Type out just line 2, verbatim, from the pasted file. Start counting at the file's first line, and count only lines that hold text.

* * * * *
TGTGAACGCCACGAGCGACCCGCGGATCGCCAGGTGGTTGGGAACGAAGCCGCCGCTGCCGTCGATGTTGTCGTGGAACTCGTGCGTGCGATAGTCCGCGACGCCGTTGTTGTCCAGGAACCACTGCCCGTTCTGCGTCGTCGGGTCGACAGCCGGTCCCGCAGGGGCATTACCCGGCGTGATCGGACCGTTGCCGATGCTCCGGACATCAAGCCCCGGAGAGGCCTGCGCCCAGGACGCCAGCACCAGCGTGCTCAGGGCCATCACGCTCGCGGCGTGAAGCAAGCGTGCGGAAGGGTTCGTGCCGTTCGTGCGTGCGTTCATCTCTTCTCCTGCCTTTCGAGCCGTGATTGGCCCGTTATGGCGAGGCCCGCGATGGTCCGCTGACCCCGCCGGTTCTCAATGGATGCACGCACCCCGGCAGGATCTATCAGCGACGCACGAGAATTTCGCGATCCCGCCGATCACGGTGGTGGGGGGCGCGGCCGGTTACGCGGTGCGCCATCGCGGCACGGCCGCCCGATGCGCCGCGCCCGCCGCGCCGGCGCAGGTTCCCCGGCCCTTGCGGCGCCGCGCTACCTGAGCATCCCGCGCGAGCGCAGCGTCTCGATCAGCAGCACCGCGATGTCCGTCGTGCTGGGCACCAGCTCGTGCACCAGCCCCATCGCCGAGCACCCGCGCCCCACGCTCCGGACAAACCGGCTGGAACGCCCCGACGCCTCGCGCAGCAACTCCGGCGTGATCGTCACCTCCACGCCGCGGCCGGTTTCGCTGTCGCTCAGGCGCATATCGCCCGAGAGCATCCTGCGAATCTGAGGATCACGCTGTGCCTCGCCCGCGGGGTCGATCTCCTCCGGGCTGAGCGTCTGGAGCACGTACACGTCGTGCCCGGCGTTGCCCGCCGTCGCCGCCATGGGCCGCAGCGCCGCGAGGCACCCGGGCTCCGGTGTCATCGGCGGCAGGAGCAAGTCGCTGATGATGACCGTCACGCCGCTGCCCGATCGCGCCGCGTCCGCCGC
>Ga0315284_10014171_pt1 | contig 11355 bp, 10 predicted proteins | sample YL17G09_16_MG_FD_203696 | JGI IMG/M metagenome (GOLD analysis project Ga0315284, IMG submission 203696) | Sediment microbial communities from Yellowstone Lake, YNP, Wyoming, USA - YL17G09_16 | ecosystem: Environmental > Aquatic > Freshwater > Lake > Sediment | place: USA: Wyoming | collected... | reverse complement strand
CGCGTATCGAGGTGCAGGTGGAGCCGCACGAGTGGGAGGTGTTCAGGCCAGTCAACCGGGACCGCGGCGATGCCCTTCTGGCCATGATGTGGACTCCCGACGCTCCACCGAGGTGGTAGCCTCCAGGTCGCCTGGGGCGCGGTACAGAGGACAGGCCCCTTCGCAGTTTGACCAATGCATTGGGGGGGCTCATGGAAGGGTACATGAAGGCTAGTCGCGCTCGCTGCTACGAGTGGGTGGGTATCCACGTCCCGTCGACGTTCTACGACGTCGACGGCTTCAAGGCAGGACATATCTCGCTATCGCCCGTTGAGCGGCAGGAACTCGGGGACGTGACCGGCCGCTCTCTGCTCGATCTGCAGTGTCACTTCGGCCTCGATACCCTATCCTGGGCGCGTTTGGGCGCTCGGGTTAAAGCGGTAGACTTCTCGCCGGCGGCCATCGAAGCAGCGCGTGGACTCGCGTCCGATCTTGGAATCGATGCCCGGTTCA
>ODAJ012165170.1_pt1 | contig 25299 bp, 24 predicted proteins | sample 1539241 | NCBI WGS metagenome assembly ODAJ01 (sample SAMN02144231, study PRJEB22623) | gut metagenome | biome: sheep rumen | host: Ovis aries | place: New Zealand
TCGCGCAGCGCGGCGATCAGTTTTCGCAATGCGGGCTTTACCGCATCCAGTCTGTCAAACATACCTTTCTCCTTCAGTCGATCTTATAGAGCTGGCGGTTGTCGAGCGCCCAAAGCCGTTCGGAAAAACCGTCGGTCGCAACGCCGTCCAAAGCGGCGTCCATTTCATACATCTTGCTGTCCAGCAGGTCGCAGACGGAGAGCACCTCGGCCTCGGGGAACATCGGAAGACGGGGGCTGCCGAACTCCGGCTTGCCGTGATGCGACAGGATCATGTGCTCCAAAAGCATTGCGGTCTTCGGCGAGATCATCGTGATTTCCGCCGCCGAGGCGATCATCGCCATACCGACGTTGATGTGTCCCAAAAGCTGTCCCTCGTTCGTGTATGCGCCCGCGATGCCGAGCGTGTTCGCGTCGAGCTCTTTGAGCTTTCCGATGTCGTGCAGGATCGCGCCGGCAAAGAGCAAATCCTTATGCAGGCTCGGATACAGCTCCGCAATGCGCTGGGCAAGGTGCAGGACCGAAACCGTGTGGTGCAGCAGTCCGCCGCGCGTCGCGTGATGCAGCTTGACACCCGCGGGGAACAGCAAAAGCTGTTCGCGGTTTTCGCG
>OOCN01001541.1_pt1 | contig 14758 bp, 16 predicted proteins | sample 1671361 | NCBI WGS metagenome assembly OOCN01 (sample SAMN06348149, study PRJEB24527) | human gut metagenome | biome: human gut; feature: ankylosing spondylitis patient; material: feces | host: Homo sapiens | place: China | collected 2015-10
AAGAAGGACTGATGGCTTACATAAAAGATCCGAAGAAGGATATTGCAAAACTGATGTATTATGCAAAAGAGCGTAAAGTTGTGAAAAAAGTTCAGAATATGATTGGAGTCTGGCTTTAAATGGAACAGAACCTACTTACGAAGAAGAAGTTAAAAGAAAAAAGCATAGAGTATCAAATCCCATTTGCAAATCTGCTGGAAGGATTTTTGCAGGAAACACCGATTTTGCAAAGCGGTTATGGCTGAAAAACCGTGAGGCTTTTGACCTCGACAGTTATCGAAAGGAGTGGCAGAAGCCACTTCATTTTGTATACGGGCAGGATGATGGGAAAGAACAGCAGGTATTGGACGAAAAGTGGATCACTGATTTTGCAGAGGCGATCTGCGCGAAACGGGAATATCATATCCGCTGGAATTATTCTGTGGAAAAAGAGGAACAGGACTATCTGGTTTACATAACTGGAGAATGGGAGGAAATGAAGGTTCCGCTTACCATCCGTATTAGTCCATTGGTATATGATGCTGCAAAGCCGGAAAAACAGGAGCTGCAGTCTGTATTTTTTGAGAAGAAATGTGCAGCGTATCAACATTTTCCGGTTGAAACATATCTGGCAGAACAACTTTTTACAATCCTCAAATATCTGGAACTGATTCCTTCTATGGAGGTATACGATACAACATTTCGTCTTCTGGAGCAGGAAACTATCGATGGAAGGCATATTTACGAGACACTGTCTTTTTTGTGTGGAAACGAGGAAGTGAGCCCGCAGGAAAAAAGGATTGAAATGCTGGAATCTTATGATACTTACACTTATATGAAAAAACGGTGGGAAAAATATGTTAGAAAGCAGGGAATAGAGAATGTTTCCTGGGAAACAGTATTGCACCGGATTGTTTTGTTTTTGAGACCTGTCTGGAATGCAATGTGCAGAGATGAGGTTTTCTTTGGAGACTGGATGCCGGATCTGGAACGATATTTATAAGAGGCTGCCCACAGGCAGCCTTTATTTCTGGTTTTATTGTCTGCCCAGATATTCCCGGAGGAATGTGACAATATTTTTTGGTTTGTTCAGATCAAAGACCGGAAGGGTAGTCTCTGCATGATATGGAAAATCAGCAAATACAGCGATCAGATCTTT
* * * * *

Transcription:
>Ga0315284_10014171_pt1 | contig 11355 bp, 10 predicted proteins | sample YL17G09_16_MG_FD_203696 | JGI IMG/M metagenome (GOLD analysis project Ga0315284, IMG submission 203696) | Sediment microbial communities from Yellowstone Lake, YNP, Wyoming, USA - YL17G09_16 | ecosystem: Environmental > Aquatic > Freshwater > Lake > Sediment | place: USA: Wyoming | collected... | reverse complement strand